Alleged Ponzi Schemer Loses Insurance Claim

     ST. LOUIS (CN) – The 8th Circuit ruled that the Arch Insurance Company has no duty to defend a man accused in a multimillion-dollar Ponzi scheme.




     Bryan Behrens had sued Arch for a declaration that the insurer would defend him against prosecution from the Securities and Exchange Commission, which claims Behrens operated a $3.5 million Ponzi scheme while working at Sunset Financial Services.
     Behrens said the insurer should cover him since it had extended a policy to Sunset, and he ran the alleged Ponzi scheme through a Sunset branch office for which he served as president and CEO. Over the years, Behrens’ former clients have filed several lawsuits in connection to the scheme, which they say has cost them millions.
     On Monday, a three-judge appellate panel upheld the Nebraska District Court’s ruling that Behrens’ actions fell outside of coverage because they occurred through a third entity that Behrens controlled independently, National Investments. Sunset had never signed off on the allegedly fraudulent promissory notes that he sold through National, the ruling states.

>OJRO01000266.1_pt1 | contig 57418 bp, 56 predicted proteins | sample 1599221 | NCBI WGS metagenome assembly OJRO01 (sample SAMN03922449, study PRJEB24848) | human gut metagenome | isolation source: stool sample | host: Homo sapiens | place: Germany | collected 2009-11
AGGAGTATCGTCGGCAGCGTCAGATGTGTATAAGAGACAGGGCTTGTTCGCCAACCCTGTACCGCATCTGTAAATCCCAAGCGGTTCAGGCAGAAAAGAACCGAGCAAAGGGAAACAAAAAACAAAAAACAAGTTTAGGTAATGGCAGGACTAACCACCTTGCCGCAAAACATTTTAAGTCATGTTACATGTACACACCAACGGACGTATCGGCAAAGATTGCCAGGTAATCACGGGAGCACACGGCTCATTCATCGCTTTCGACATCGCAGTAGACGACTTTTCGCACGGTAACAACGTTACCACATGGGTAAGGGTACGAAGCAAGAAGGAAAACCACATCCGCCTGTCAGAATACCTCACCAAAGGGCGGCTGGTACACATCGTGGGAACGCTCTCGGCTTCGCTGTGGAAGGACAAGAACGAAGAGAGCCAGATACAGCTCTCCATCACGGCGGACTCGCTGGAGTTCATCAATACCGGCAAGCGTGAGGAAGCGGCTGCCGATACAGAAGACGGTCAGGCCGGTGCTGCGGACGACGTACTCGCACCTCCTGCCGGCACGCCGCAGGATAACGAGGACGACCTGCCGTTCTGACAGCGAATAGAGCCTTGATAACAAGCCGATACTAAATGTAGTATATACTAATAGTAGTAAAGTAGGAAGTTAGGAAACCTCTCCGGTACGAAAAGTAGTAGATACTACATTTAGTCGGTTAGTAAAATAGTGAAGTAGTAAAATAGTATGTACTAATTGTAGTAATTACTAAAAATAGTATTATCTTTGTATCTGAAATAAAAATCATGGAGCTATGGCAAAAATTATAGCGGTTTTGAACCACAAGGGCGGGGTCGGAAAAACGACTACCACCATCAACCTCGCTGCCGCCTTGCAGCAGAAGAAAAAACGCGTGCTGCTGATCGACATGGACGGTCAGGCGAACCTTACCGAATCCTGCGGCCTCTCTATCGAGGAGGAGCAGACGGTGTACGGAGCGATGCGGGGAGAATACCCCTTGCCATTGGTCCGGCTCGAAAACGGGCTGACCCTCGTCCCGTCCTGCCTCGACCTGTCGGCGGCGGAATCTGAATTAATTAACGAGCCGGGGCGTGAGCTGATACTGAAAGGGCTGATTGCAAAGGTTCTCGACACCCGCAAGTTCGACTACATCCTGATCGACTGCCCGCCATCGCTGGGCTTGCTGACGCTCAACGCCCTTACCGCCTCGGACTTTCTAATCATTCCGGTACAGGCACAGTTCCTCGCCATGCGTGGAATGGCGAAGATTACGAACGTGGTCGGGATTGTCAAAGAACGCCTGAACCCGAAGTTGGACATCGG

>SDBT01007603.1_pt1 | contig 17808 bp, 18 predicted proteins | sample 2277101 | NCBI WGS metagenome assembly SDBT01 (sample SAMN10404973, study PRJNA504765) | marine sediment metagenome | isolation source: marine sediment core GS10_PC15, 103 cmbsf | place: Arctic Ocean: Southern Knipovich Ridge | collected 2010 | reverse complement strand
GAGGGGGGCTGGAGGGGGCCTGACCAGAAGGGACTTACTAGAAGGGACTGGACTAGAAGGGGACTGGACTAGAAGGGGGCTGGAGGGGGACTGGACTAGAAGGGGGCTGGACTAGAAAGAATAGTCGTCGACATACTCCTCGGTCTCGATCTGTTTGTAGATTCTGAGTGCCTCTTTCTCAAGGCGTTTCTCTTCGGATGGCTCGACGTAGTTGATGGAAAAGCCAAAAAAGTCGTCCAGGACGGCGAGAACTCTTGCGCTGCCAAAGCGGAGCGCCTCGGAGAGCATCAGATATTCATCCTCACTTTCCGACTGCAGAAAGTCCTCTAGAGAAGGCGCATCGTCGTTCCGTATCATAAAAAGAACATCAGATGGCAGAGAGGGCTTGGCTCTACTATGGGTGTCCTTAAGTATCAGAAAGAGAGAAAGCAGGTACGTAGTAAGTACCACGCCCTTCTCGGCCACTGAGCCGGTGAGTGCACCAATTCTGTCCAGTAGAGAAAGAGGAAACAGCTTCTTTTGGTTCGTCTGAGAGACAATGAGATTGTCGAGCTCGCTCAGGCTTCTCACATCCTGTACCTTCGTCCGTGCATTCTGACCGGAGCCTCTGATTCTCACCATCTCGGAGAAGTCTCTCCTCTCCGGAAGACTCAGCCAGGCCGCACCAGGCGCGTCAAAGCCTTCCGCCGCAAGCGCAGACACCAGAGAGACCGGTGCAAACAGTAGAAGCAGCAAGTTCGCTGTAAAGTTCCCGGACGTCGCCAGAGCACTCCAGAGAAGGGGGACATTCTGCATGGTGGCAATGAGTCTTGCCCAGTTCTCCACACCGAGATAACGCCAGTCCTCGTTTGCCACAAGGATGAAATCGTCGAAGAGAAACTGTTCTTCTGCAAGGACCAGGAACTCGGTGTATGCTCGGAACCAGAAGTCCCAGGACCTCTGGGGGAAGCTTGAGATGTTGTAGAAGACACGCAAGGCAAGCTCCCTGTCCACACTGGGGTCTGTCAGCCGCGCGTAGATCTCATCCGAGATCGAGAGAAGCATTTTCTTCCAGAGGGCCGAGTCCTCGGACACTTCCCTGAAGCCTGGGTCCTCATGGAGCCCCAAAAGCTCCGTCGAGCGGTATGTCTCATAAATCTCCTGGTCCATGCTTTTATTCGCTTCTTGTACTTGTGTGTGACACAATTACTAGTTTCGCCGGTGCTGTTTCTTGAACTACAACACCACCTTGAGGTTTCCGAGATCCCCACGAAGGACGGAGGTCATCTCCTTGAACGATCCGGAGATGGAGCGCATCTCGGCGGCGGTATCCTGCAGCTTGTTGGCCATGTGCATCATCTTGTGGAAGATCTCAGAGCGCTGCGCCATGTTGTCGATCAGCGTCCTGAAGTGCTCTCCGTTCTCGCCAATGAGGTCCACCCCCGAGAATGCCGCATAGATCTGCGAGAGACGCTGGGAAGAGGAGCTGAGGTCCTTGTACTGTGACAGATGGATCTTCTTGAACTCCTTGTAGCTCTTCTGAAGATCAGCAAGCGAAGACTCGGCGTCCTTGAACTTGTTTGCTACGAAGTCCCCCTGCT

“The record demonstrates that the securities at issue were not arguably authorized or approved by Sunset, or processed through Sunset,” Judge Steven M. Colloton wrote for the court. “Although an allegation in the SEC complaint avers that Behrens solicited investors from a firm that he operated as a branch office of Sunset, the complaint further alleges that the notes were actually sold through a separate entity, National, that was not affiliated with Sunset. The complaint also includes allegations that Behrens appeared to be the only person who controlled National, and that Sunset terminated Behrens when compliance officials learned of his activities with National. If Behrens sold the promissory notes from an entity separate from the Sunset branch office, and Sunset terminated Behrens as soon as it learned about the notes, then it is not plausible to infer that Sunset authorized, approved, or processed the sale of those securities. Behrens points to no other facts ascertainable by Arch that would defeat application of the exclusion.”

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